Arts & Culture

Festivals Associated with the Journey of the Holy Family Now UNESCO Heritage

Festivals Associated with the Journey of the Holy Family Now UNESCO Heritage

Mosaic of the Blessed Mother at the dome of St. Mary Coptic Orthodox Church in Zeitun, Cairo, Egypt. Image by Ike Gomez via Flickr.

As of 30 November, all festivals associated with the Holy Family’s journey from Bethlehem to Egypt are now part of UNESCO’s Intangible Cultural Heritage of Humanity. This marks the seventh intangible cultural heritage Egypt enlists.

There are two core festivals associated with the journey: ‘The Festival of the Advent of the Holy Family to Egypt’ and ‘The Nativity of the Virgin’, both of which are celebrated across Egypt’s Coptic Christian and Muslim communities. The latter comes in the form of a feast held across several cities, including Durunka (Asyut) and Cairo, between May and August.

According to historians, the Holy Family spent approximately four years in Egypt, its trip starting on Sinai’s border with Gaza. It arrived to the country after fleeing Jeruselum’s then-sovereign King Herod, who according to religious and historical accounts, was oppressive in nature. The journey ends in Durunka, where the feast of the Virgin is celebrated annually.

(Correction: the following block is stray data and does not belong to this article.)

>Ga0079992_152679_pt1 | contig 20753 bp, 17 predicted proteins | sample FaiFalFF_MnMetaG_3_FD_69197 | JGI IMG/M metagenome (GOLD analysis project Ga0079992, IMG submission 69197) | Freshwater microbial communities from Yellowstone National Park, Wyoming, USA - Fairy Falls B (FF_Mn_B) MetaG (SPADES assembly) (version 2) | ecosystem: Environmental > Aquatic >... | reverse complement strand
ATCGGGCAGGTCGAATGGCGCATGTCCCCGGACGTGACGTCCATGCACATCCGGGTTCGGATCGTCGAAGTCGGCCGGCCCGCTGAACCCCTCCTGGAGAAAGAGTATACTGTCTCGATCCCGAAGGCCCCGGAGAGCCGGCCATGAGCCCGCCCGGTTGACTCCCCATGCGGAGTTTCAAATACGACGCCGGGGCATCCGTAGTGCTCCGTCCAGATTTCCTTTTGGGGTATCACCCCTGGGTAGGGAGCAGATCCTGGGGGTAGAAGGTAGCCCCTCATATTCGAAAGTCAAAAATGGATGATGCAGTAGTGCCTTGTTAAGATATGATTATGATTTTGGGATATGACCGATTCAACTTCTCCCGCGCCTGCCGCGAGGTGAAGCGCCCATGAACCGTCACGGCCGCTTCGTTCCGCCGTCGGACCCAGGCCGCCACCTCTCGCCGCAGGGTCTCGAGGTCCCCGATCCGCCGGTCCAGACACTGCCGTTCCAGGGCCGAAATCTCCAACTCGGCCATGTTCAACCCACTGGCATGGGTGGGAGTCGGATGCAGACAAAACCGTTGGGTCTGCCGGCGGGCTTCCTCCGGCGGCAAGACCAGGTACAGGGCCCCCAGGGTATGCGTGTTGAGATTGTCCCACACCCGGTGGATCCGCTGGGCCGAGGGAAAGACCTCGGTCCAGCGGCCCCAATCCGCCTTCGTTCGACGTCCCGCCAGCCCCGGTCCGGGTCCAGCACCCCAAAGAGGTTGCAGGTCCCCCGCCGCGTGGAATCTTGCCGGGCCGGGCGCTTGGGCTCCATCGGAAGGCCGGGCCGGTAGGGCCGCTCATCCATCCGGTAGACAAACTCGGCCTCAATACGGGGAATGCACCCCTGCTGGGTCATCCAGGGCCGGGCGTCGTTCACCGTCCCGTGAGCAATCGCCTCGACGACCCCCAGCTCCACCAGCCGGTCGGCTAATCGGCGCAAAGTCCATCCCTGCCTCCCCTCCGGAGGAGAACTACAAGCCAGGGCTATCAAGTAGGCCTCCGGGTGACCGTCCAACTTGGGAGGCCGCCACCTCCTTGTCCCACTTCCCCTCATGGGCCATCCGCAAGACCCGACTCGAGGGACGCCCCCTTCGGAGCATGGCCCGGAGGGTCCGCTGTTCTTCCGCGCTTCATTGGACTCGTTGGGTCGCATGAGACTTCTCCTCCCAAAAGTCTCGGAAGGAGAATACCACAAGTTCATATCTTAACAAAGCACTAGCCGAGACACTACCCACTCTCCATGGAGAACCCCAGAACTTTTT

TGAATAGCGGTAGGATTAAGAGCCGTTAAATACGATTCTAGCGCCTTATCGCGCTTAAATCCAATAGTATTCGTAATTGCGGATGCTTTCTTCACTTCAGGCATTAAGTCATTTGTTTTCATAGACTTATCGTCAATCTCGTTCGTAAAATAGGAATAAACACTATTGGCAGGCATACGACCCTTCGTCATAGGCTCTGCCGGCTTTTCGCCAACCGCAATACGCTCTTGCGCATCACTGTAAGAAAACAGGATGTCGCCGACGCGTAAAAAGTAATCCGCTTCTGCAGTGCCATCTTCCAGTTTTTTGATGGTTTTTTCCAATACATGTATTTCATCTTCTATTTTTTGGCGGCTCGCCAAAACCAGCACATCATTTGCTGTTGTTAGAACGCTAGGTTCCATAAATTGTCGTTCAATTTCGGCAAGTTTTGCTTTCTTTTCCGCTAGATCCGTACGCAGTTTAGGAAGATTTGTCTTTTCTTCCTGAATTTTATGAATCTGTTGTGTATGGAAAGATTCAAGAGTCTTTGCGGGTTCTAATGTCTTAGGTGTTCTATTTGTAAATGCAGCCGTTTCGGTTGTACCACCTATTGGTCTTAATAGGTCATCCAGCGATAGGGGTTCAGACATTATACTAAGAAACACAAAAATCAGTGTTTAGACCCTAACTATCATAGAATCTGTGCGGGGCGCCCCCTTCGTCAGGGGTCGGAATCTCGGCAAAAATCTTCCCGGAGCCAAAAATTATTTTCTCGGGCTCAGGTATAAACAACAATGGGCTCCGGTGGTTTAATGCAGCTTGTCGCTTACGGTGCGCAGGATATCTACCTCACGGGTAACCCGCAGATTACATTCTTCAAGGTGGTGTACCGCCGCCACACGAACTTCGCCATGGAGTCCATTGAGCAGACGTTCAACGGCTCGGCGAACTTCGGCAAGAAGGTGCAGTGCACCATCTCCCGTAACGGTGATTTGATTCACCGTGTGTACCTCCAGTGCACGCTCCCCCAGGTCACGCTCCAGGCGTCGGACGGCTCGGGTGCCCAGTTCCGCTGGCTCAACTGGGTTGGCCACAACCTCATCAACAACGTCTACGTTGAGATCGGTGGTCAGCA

Prior to the elisting of these celebrations, Egypt first enlisted ‘The Epic of Beni Helal’ in 2008, tahteeb (stick art) in 2016, the Araguz Puppet in 2018, the knowledge and traditions associated with palm trees in 2019, and most recently, the Upper Egyptian manual-textile industry was put on UNESCO’s Intangible Cultural Heritage of Humanity list.

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Arts & Culture

With a heart for radio and an appetite for culture, Mona is a writer and illustrator based in Cairo. At the Erasmus University Rotterdam, she obtained a BSc and MA in Media, Culture, and Society, while actively writing for the faculty magazine. After graduating, Mona was an academic advisor at the American University in Cairo, as well as Managing Director of a small, campus-based advertising firm. Gears shifting, her knack for cultural research took over - enter: Egyptian Streets. Mona’s focus is tapered to issues of identity politics, culture, and social architecture.

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